The Three Major Sources of Jobs

by Dave Schuler on January 7, 2013

Think of it this way. There are three major kinds of employers: the public sector, the private sector, and the “private” sector. That last is the one that’s been growing:

This morning’s jobs report shows that the economy’s subsidized private sector (industries like health care services that receive big government subsidies) is back as a major source of new hiring. If a stronger but sustainable U.S. recovery depends on reinvigorating industries not heavily dependent on government largesse, then this hiring out-performance by the subsidized private sector is a bearish indicator.

More encouragingly, manufacturing gained 25,000 jobs in December, and the November figure was revised from a 7,000 loss to a 5,000 gain.

The subsidized private sector created 65,000 net new jobs in December. This means that preliminary figures for hiring improvement last month for the real private sector (where output and employment levels stem overwhelmingly from market forces), totaled 103,000, not the 168,000 reported by the Bureau of Labor Statistics. As a result, government-supported private sector jobs fueled 38.69 percent of all total nonfarm job growth in December – way up from the downwardly revised figure of 12.33 percent in November. (All data are seasonally adjusted.)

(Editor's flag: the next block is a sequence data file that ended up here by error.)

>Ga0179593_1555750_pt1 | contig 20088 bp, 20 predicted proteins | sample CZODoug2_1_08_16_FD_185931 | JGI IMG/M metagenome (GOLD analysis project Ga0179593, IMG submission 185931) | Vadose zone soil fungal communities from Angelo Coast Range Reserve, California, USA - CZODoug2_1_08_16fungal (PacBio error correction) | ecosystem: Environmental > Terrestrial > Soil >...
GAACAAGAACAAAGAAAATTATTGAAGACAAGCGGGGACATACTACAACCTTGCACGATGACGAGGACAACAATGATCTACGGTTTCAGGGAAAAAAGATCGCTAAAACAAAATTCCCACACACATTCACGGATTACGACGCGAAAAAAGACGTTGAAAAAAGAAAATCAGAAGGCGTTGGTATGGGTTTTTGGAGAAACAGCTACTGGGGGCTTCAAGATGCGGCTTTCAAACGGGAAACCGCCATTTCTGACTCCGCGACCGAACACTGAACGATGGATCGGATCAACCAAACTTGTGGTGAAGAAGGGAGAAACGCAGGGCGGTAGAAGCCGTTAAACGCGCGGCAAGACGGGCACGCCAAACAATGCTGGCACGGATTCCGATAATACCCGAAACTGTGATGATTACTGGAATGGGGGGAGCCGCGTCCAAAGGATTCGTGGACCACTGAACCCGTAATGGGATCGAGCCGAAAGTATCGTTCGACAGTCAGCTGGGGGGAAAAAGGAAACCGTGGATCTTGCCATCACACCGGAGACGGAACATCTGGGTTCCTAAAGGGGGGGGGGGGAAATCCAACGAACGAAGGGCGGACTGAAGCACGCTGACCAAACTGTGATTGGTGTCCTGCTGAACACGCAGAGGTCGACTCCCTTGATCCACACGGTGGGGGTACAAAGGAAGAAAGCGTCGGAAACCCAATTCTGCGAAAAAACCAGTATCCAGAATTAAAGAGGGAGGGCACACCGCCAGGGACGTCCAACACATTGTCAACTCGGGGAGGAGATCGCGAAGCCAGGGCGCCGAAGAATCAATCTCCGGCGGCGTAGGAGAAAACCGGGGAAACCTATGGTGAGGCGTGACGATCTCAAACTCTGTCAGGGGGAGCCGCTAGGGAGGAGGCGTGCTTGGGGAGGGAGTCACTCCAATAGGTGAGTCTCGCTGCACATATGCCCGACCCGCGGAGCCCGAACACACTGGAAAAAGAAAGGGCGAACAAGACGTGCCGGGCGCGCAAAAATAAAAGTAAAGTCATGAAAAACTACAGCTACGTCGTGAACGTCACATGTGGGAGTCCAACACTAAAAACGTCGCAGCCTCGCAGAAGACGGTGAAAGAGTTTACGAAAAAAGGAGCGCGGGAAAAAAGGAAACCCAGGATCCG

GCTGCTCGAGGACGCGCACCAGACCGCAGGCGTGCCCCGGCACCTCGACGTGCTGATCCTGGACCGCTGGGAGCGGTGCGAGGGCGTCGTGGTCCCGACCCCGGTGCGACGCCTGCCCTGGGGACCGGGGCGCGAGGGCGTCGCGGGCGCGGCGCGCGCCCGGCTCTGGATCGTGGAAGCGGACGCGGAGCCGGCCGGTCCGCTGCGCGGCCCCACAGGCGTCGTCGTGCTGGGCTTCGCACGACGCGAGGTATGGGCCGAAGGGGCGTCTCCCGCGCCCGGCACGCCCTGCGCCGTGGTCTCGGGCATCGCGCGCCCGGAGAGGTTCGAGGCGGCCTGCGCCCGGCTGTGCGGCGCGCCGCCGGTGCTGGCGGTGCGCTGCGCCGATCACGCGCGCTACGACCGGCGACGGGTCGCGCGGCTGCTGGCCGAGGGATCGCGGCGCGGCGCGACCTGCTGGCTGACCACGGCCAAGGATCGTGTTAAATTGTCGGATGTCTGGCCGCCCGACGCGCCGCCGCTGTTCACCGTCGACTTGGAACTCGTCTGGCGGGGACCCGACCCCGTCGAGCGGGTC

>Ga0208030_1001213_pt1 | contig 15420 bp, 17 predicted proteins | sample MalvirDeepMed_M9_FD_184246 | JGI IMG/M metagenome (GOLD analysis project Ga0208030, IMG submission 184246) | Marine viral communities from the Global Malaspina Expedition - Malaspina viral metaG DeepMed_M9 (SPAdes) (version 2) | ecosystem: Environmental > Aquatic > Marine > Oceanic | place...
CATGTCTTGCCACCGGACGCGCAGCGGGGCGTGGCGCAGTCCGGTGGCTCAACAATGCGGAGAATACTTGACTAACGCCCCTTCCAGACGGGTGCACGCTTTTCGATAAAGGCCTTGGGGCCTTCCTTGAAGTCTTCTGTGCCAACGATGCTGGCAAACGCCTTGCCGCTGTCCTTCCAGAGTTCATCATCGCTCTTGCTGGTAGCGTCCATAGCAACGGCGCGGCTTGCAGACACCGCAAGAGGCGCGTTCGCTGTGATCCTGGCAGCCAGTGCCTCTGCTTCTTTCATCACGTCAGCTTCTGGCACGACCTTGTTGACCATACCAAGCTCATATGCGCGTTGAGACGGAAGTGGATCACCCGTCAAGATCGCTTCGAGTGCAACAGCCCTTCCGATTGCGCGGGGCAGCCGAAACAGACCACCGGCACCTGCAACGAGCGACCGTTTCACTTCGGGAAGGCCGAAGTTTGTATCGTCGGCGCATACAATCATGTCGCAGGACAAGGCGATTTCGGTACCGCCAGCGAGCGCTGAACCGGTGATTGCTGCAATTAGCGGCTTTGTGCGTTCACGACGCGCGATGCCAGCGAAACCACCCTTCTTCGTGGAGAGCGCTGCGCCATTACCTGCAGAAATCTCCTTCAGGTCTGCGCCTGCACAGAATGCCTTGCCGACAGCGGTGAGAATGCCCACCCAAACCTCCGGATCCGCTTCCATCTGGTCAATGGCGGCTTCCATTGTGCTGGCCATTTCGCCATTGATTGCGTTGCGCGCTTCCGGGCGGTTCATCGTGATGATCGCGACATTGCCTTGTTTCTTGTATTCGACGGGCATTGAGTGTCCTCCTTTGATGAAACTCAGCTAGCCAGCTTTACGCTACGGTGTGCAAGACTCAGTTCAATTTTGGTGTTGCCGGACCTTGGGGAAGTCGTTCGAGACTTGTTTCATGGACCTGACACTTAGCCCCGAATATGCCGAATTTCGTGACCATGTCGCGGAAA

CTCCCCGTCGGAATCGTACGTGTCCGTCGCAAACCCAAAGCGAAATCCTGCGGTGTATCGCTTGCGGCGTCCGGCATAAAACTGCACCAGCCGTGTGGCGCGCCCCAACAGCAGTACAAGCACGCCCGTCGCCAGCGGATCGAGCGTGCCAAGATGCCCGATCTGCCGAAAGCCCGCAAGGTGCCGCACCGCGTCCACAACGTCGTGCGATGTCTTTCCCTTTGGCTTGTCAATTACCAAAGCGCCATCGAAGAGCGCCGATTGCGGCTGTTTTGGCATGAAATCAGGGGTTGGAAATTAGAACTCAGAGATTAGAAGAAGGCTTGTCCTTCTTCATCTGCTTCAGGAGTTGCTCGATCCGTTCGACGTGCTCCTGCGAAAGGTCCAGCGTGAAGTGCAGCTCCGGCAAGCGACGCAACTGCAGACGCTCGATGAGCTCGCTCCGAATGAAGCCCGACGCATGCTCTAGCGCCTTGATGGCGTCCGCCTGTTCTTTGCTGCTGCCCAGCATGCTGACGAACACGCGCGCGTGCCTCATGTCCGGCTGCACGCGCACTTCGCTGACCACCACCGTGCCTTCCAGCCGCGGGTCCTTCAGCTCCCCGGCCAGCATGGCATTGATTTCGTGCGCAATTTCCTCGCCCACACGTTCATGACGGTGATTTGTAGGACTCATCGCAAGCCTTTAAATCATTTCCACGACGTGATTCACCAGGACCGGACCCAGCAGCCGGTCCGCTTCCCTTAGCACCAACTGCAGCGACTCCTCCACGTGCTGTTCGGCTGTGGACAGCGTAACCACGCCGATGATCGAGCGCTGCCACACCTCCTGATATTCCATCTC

The real private sector generated 66.45 percent of all net new nonfarm jobs in December – .lower than an 88.36 percent figure for November that itself was revised down slightly.

Subsidized private sector job creation in December, therefore, mirrored its hiring record throughout the current economic recovery. Since the recession technically ended in June, 2009, these industries have generated fully 38.43 percent of total employment gains in the nonfarm sector (the Bureau of Labor Statistics’ U.S. jobs universe).